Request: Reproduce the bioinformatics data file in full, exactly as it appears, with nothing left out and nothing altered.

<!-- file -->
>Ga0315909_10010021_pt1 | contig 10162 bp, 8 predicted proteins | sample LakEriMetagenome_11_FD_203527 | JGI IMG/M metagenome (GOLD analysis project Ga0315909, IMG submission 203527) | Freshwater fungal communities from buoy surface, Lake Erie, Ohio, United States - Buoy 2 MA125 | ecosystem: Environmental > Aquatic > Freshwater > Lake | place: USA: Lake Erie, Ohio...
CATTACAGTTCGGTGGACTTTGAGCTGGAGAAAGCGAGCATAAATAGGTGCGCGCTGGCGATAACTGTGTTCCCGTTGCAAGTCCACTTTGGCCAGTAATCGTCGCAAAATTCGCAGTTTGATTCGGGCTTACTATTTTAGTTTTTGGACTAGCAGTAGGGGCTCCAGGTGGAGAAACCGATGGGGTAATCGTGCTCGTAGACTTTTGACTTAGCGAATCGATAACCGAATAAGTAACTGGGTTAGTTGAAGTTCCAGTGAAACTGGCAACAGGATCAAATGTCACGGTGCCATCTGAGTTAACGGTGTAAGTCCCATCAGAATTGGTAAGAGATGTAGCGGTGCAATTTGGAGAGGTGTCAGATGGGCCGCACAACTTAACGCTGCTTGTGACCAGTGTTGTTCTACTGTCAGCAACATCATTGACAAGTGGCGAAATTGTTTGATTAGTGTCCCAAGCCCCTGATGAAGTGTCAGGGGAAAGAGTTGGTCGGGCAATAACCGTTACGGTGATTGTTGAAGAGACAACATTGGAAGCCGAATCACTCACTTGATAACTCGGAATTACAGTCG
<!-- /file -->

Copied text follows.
>Ga0315909_10010021_pt1 | contig 10162 bp, 8 predicted proteins | sample LakEriMetagenome_11_FD_203527 | JGI IMG/M metagenome (GOLD analysis project Ga0315909, IMG submission 203527) | Freshwater fungal communities from buoy surface, Lake Erie, Ohio, United States - Buoy 2 MA125 | ecosystem: Environmental > Aquatic > Freshwater > Lake | place: USA: Lake Erie, Ohio...
CATTACAGTTCGGTGGACTTTGAGCTGGAGAAAGCGAGCATAAATAGGTGCGCGCTGGCGATAACTGTGTTCCCGTTGCAAGTCCACTTTGGCCAGTAATCGTCGCAAAATTCGCAGTTTGATTCGGGCTTACTATTTTAGTTTTTGGACTAGCAGTAGGGGCTCCAGGTGGAGAAACCGATGGGGTAATCGTGCTCGTAGACTTTTGACTTAGCGAATCGATAACCGAATAAGTAACTGGGTTAGTTGAAGTTCCAGTGAAACTGGCAACAGGATCAAATGTCACGGTGCCATCTGAGTTAACGGTGTAAGTCCCATCAGAATTGGTAAGAGATGTAGCGGTGCAATTTGGAGAGGTGTCAGATGGGCCGCACAACTTAACGCTGCTTGTGACCAGTGTTGTTCTACTGTCAGCAACATCATTGACAAGTGGCGAAATTGTTTGATTAGTGTCCCAAGCCCCTGATGAAGTGTCAGGGGAAAGAGTTGGTCGGGCAATAACCGTTACGGTGATTGTTGAAGAGACAACATTGGAAGCCGAATCACTCACTTGATAACTCGGAATTACAGTCG